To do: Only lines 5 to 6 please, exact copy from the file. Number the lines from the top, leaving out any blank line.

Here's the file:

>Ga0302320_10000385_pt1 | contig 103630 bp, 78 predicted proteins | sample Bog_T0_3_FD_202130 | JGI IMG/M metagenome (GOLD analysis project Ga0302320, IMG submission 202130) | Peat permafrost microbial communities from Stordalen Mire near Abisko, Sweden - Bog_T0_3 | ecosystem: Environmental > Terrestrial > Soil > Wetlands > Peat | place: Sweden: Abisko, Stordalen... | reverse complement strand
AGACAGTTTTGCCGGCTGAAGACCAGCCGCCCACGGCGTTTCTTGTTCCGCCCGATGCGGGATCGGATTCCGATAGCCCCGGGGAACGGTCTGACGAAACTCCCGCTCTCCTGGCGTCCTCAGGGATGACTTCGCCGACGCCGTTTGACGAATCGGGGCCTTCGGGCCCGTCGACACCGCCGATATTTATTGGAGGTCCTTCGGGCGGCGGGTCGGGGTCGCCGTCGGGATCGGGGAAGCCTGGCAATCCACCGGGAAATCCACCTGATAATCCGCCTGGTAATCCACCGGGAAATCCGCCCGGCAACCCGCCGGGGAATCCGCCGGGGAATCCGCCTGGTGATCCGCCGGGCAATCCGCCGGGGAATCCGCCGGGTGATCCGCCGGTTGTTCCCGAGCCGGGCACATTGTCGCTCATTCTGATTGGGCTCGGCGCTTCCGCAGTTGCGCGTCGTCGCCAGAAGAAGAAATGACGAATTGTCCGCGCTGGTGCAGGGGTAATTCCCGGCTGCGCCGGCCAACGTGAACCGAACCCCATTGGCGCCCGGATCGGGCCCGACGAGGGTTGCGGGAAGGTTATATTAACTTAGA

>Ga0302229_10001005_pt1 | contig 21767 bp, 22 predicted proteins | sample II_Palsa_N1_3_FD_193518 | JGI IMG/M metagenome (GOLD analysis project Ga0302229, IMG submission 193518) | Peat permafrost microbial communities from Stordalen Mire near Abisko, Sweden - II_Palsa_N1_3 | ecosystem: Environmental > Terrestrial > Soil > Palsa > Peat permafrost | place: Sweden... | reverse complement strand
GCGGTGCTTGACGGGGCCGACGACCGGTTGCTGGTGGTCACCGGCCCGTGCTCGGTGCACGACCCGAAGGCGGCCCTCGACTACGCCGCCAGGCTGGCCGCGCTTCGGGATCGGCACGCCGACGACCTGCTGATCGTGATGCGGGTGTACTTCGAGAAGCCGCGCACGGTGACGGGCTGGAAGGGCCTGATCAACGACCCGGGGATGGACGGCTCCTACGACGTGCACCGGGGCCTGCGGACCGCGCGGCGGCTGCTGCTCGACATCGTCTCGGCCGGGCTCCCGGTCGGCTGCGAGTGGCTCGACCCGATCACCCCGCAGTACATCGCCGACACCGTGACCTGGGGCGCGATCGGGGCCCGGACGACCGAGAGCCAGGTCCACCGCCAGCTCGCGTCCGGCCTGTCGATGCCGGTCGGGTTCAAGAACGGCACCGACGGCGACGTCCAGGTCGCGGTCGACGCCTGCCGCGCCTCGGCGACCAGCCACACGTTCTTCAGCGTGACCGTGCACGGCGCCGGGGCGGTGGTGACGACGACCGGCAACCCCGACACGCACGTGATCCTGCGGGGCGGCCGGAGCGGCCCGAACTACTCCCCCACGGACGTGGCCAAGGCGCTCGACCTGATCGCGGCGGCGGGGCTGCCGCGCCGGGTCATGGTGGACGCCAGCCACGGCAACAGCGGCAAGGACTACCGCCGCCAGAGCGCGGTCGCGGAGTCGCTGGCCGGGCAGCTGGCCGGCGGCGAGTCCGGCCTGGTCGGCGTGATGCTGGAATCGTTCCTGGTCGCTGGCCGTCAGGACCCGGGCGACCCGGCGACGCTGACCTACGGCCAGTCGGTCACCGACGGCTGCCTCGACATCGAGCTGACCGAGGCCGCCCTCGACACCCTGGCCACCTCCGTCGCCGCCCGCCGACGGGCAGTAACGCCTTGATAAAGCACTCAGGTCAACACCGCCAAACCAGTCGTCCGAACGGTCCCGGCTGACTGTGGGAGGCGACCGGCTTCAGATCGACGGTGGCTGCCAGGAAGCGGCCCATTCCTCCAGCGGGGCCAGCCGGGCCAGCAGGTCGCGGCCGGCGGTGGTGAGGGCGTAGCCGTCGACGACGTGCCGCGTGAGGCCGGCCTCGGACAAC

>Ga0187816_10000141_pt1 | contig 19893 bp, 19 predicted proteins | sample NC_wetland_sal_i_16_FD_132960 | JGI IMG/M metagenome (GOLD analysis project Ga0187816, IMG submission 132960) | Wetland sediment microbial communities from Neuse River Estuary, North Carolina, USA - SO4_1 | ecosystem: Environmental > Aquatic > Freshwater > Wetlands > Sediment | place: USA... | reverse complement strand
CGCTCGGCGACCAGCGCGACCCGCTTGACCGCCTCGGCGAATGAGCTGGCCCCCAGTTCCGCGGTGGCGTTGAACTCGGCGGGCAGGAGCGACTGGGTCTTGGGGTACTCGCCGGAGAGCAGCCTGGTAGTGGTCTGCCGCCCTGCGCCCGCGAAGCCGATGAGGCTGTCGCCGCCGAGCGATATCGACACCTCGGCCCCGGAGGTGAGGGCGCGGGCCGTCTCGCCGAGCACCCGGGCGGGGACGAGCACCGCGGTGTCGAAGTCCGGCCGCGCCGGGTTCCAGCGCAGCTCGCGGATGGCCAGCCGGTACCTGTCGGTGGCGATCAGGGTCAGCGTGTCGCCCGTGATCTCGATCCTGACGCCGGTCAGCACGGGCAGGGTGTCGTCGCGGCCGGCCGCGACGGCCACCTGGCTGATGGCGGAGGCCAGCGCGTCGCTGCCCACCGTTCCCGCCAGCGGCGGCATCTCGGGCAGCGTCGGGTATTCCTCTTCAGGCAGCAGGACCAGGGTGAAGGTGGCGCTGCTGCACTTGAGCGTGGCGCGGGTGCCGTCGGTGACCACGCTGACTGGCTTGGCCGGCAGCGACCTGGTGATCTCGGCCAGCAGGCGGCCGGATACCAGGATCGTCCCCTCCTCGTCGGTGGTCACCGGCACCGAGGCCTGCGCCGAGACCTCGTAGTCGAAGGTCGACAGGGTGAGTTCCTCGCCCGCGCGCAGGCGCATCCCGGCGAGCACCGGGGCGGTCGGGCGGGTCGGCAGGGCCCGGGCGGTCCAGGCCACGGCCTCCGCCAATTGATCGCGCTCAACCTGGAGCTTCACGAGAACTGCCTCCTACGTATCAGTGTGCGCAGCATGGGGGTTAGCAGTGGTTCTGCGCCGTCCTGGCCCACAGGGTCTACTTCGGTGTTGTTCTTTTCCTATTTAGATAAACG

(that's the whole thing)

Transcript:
>Ga0187816_10000141_pt1 | contig 19893 bp, 19 predicted proteins | sample NC_wetland_sal_i_16_FD_132960 | JGI IMG/M metagenome (GOLD analysis project Ga0187816, IMG submission 132960) | Wetland sediment microbial communities from Neuse River Estuary, North Carolina, USA - SO4_1 | ecosystem: Environmental > Aquatic > Freshwater > Wetlands > Sediment | place: USA... | reverse complement strand
CGCTCGGCGACCAGCGCGACCCGCTTGACCGCCTCGGCGAATGAGCTGGCCCCCAGTTCCGCGGTGGCGTTGAACTCGGCGGGCAGGAGCGACTGGGTCTTGGGGTACTCGCCGGAGAGCAGCCTGGTAGTGGTCTGCCGCCCTGCGCCCGCGAAGCCGATGAGGCTGTCGCCGCCGAGCGATATCGACACCTCGGCCCCGGAGGTGAGGGCGCGGGCCGTCTCGCCGAGCACCCGGGCGGGGACGAGCACCGCGGTGTCGAAGTCCGGCCGCGCCGGGTTCCAGCGCAGCTCGCGGATGGCCAGCCGGTACCTGTCGGTGGCGATCAGGGTCAGCGTGTCGCCCGTGATCTCGATCCTGACGCCGGTCAGCACGGGCAGGGTGTCGTCGCGGCCGGCCGCGACGGCCACCTGGCTGATGGCGGAGGCCAGCGCGTCGCTGCCCACCGTTCCCGCCAGCGGCGGCATCTCGGGCAGCGTCGGGTATTCCTCTTCAGGCAGCAGGACCAGGGTGAAGGTGGCGCTGCTGCACTTGAGCGTGGCGCGGGTGCCGTCGGTGACCACGCTGACTGGCTTGGCCGGCAGCGACCTGGTGATCTCGGCCAGCAGGCGGCCGGATACCAGGATCGTCCCCTCCTCGTCGGTGGTCACCGGCACCGAGGCCTGCGCCGAGACCTCGTAGTCGAAGGTCGACAGGGTGAGTTCCTCGCCCGCGCGCAGGCGCATCCCGGCGAGCACCGGGGCGGTCGGGCGGGTCGGCAGGGCCCGGGCGGTCCAGGCCACGGCCTCCGCCAATTGATCGCGCTCAACCTGGAGCTTCACGAGAACTGCCTCCTACGTATCAGTGTGCGCAGCATGGGGGTTAGCAGTGGTTCTGCGCCGTCCTGGCCCACAGGGTCTACTTCGGTGTTGTTCTTTTCCTATTTAGATAAACG